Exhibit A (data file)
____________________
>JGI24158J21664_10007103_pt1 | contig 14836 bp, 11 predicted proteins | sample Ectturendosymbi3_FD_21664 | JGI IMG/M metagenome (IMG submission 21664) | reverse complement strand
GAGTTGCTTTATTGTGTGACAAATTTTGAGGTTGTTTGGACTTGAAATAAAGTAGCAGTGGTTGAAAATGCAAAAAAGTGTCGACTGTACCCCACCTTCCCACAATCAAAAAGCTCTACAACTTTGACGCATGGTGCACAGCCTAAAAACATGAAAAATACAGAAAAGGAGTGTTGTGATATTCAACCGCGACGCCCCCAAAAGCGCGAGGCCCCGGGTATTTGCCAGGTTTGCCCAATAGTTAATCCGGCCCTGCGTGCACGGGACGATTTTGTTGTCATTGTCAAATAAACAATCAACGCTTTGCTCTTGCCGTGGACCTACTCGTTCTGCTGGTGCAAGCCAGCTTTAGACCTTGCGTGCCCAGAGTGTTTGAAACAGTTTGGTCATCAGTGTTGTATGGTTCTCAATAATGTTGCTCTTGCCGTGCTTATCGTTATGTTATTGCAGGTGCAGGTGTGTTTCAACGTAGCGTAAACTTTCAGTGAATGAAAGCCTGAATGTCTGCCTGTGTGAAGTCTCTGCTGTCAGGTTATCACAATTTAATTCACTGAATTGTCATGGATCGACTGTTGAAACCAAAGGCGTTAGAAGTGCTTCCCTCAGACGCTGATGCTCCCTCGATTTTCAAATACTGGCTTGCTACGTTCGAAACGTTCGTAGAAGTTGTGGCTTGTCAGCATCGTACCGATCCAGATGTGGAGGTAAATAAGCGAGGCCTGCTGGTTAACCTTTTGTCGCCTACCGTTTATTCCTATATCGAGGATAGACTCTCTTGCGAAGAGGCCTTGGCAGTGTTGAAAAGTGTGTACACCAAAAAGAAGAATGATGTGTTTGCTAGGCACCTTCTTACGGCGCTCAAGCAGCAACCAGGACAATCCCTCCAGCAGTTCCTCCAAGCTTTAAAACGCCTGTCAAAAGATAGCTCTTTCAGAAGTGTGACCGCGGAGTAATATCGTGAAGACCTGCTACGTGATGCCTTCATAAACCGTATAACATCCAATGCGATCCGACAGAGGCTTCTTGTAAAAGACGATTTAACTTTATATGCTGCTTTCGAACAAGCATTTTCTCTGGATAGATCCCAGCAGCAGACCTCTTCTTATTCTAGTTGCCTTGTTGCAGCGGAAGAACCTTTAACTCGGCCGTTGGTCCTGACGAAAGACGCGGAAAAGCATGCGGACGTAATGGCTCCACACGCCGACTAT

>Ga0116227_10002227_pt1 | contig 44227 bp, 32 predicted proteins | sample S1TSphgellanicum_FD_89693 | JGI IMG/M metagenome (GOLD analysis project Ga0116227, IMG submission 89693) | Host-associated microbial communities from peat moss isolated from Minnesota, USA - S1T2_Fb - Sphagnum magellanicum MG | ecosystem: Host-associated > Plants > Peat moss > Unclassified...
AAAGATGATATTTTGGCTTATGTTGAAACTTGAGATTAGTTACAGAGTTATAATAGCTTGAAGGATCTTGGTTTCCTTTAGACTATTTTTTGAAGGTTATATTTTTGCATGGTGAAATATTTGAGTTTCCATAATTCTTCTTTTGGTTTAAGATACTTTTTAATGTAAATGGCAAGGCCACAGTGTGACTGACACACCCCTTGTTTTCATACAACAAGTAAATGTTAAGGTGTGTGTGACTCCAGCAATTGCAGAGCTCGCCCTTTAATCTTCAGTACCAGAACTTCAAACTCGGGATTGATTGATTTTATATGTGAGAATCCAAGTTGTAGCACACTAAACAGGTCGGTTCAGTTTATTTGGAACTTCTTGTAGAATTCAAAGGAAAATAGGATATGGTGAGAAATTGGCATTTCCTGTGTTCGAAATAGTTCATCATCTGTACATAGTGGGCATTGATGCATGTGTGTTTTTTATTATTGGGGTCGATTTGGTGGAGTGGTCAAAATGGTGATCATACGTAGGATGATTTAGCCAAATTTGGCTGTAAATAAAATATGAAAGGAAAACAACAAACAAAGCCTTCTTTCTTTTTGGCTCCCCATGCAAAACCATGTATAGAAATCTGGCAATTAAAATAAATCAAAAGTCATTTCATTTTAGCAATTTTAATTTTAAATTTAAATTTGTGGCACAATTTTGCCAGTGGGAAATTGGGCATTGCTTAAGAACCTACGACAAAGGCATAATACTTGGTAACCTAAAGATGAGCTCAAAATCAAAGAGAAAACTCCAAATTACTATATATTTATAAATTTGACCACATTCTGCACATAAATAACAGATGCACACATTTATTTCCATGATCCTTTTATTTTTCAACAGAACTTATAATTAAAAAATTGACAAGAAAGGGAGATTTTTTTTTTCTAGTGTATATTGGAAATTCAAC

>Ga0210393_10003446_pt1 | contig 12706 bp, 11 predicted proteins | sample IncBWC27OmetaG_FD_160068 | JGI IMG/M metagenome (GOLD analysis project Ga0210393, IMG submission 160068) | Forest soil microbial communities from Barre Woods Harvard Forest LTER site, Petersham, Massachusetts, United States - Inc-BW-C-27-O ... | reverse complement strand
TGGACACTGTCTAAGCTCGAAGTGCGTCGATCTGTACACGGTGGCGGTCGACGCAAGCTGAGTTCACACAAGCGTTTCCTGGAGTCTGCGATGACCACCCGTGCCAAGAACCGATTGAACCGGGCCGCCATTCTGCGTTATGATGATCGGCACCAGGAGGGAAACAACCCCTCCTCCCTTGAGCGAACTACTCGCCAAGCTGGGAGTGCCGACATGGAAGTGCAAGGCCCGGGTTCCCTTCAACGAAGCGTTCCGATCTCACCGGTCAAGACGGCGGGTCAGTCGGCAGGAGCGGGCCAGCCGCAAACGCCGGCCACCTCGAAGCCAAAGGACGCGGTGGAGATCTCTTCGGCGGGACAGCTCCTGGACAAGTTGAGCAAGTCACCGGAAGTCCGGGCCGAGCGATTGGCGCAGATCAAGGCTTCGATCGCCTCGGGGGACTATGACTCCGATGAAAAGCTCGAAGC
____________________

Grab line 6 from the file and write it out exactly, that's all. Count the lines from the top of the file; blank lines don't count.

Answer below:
TGGACACTGTCTAAGCTCGAAGTGCGTCGATCTGTACACGGTGGCGGTCGACGCAAGCTGAGTTCACACAAGCGTTTCCTGGAGTCTGCGATGACCACCCGTGCCAAGAACCGATTGAACCGGGCCGCCATTCTGCGTTATGATGATCGGCACCAGGAGGGAAACAACCCCTCCTCCCTTGAGCGAACTACTCGCCAAGCTGGGAGTGCCGACATGGAAGTGCAAGGCCCGGGTTCCCTTCAACGAAGCGTTCCGATCTCACCGGTCAAGACGGCGGGTCAGTCGGCAGGAGCGGGCCAGCCGCAAACGCCGGCCACCTCGAAGCCAAAGGACGCGGTGGAGATCTCTTCGGCGGGACAGCTCCTGGACAAGTTGAGCAAGTCACCGGAAGTCCGGGCCGAGCGATTGGCGCAGATCAAGGCTTCGATCGCCTCGGGGGACTATGACTCCGATGAAAAGCTCGAAGC